This review contains spoilers.
1.6 The Fall
The story of The Following thus far has been one of squandered potential. After a pretty good pilot that set a lot of interesting things into motion, the show hasn’t really followed up on that in any really satisfactory way. However, this week, everything seemed to click into place for the programme. Indeed, this might be the best episode since the season opener. That may or may not be high praise depending on what you feel about the show, but I’m still kind of on board with it, and this week was a really good continuation of last week’s instalment.
Kevin Bacon is brilliant. Nowhere is this brilliance more obvious than on this particular programme. Bacon isn’t given the best stuff to do week in and week out, but he always sells what he’s given to the best of his considerable abilities, and he’s kept the show watchable without a whole lot of help from those around him. However, when you give Bacon stuff to work with, he really shines, and this week he was given some awesome stuff to work with from writer Shintaro Shimosawa. Ryan Hardy is, in turns, funny, sarcastic, clever, manipulative, heroic, villainous, and menacing.
Of particular note is a scene early on in the episode; Paul has a gun on him, and Paul orders Jacob to tie Ryan up. Ryan turns to him and announces, quite coolly, that if he gets within two feet of him, Ryan will break his neck and shatter his spine. Threats of being shot by Paul are coolly dismissed with a repeated, “But his spine will be cracked.” It works for two reasons: it’s funny and it’s sold well. Kevin Bacon is so good at being threatening without being overt, and Ryan’s slight smile here really communicates that he wouldn’t mind being shot if it gives him the chance to mangle someone with his bare hands.
The fact that the show’s strongest actor was paired with its strongest storyline (the Emma/Paul/Jacob love triangle/power struggle) made for some very good television. The tension of the scene, with cops all around them but not quite all around them, the race between various support groups for both good guys and bad guys to arrive first and shift the balance of power… it all works really well, as does the power between the three kidnappers being upset by external forces after (seemingly) coming to a happy arrangement a few episodes ago, only to have it all subverted by Ryan the FBI agent of chaos.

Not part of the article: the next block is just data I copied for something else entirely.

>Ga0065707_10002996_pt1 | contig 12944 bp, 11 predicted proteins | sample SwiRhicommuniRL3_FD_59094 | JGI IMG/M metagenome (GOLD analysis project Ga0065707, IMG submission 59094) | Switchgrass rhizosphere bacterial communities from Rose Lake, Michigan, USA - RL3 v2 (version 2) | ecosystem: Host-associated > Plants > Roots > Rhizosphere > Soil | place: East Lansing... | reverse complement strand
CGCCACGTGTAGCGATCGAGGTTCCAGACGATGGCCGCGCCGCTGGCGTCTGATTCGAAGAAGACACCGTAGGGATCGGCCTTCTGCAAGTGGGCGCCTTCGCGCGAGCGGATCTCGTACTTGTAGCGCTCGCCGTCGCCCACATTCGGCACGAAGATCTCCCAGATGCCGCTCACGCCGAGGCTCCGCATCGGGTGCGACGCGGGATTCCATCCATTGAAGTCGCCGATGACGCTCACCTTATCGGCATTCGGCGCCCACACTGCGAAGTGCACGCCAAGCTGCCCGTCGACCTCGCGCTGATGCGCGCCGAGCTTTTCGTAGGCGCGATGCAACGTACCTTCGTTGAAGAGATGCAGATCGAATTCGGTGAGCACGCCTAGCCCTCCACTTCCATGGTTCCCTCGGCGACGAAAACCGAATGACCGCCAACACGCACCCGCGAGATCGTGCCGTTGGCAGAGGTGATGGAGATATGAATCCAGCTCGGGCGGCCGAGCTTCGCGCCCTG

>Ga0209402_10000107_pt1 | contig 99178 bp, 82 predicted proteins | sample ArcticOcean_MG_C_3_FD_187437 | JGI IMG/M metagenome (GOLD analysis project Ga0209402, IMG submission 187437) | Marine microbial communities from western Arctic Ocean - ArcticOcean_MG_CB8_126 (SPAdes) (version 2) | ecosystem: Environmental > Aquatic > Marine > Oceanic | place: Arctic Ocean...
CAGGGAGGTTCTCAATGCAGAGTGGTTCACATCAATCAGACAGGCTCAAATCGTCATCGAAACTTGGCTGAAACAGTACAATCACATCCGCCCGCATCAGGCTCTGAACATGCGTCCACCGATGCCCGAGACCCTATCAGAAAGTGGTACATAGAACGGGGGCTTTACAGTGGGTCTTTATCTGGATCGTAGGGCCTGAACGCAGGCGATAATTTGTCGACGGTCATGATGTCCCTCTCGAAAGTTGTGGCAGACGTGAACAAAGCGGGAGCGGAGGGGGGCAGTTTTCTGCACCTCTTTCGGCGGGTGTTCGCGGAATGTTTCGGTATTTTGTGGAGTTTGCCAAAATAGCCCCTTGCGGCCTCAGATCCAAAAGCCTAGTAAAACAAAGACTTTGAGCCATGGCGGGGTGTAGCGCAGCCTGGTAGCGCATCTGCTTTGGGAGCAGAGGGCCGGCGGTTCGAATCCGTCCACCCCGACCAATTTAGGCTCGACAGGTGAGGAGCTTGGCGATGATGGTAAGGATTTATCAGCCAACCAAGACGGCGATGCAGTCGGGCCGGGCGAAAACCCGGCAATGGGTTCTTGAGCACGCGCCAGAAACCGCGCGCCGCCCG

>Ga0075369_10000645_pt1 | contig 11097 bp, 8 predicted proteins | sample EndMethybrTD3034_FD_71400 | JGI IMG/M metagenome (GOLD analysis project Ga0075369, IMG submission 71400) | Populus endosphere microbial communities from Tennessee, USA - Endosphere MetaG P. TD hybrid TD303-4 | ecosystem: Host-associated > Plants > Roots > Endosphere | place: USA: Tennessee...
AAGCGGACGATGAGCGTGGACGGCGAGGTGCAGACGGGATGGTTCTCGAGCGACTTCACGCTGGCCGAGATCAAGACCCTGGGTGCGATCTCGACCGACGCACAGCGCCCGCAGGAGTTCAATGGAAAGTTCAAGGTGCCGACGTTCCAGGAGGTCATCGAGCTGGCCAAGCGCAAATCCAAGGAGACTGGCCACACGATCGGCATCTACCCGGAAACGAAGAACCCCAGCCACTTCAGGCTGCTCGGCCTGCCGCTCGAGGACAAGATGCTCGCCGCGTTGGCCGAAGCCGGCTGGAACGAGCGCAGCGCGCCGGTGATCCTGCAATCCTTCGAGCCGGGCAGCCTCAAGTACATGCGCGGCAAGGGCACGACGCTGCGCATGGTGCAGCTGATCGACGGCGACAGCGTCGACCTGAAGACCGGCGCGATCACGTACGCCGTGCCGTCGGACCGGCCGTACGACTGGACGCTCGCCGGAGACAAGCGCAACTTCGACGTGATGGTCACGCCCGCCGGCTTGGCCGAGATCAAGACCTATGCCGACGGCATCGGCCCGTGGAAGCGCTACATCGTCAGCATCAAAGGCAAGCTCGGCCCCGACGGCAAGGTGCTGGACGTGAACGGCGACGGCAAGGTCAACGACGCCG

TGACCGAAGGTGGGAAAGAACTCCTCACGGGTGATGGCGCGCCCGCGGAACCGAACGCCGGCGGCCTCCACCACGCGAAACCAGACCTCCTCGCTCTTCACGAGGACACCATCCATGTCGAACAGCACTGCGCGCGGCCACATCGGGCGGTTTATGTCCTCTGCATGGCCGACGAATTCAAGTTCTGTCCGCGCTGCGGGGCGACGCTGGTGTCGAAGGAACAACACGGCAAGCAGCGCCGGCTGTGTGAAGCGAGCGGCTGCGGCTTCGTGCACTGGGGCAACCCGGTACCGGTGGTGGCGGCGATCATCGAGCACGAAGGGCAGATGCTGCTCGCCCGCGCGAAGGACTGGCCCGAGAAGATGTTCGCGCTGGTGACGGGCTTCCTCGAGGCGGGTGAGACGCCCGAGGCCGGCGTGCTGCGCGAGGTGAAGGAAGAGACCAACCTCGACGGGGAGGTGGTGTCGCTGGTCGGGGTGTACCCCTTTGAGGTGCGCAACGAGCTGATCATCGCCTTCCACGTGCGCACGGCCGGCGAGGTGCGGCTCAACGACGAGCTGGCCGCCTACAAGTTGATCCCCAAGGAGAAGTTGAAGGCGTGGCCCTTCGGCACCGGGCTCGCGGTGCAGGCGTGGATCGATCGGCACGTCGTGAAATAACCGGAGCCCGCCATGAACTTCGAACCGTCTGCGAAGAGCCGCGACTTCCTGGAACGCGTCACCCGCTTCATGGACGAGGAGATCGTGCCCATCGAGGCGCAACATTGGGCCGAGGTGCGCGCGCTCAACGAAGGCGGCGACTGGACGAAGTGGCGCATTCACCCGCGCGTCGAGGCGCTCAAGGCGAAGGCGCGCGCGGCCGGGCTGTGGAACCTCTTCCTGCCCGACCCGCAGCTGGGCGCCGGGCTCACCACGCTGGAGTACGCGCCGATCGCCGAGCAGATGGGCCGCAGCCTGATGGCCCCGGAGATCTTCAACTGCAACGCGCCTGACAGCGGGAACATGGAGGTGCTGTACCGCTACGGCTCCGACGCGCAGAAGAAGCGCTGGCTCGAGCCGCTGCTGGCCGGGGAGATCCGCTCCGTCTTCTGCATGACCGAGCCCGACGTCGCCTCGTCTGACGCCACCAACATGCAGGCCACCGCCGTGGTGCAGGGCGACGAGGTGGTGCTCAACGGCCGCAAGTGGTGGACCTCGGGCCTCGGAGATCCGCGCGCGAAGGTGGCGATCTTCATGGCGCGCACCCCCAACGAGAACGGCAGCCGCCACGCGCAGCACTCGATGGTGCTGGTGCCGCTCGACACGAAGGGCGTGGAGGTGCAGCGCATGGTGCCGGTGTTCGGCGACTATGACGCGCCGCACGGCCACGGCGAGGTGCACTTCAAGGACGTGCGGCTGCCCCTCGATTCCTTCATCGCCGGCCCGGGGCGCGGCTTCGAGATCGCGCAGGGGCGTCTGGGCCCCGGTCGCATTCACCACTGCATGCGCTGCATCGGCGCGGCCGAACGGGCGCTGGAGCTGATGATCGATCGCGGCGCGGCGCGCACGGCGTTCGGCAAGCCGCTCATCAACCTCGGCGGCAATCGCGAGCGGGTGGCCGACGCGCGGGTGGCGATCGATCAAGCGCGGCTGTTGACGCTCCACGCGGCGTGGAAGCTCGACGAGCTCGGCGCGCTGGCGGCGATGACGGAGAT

I do like the dissent amongst the ranks teased throughout this episode, either planted by Ryan or simply revealed by him; I also really like where this episode seems to be going with the Emma/Jacob/Paul trio. Together they’re interesting, but only if they’re not all on the same page. I like the friction between them, the uneasy alliances forged by Joe as part of his master plan and the potential that their emerging personalities might just shatter the whole thing before Ryan can thwart him. That’s pretty cool.
However, the Claire Matthews angle and the bits with Agent Parker exploring her cult past didn’t quite work for me. I don’t particularly care about Charlie (well-played by Tom Lipinski) and his stalker relationship with Claire, nor do I care about Parker’s past as a member of a cult in the middle of nowhere, Iowa, or her conflicted relationship with her mother and father. It seemed like filler to me, though Parker’s scenes in the FBI van were pretty good, as were her exchanges with Emma where the two of them seemed to try to out-stall one another at cross purposes. I just don’t really care that much about Claire as anything other than Ryan’s love interest, and I’m not a huge fan of the cult-member-turned-anti-cult-crusader story angle (as previously seen for a period on Big Love).
The episode was a little uneven, but the good elements were enough to carry the day. I am afraid that the upcoming Roderick reveal (not teased this episode, but it’s coming) may be something I won’t like that I won’t spell out here for fear of speculating above my pay grade, but if they keep feeding Kevin Bacon episodes like this one and continue to twist the kidnapper trio around in creative ways, I’ll keep watching the show.
Read Ron’s review of the previous episode, The Siege, here.
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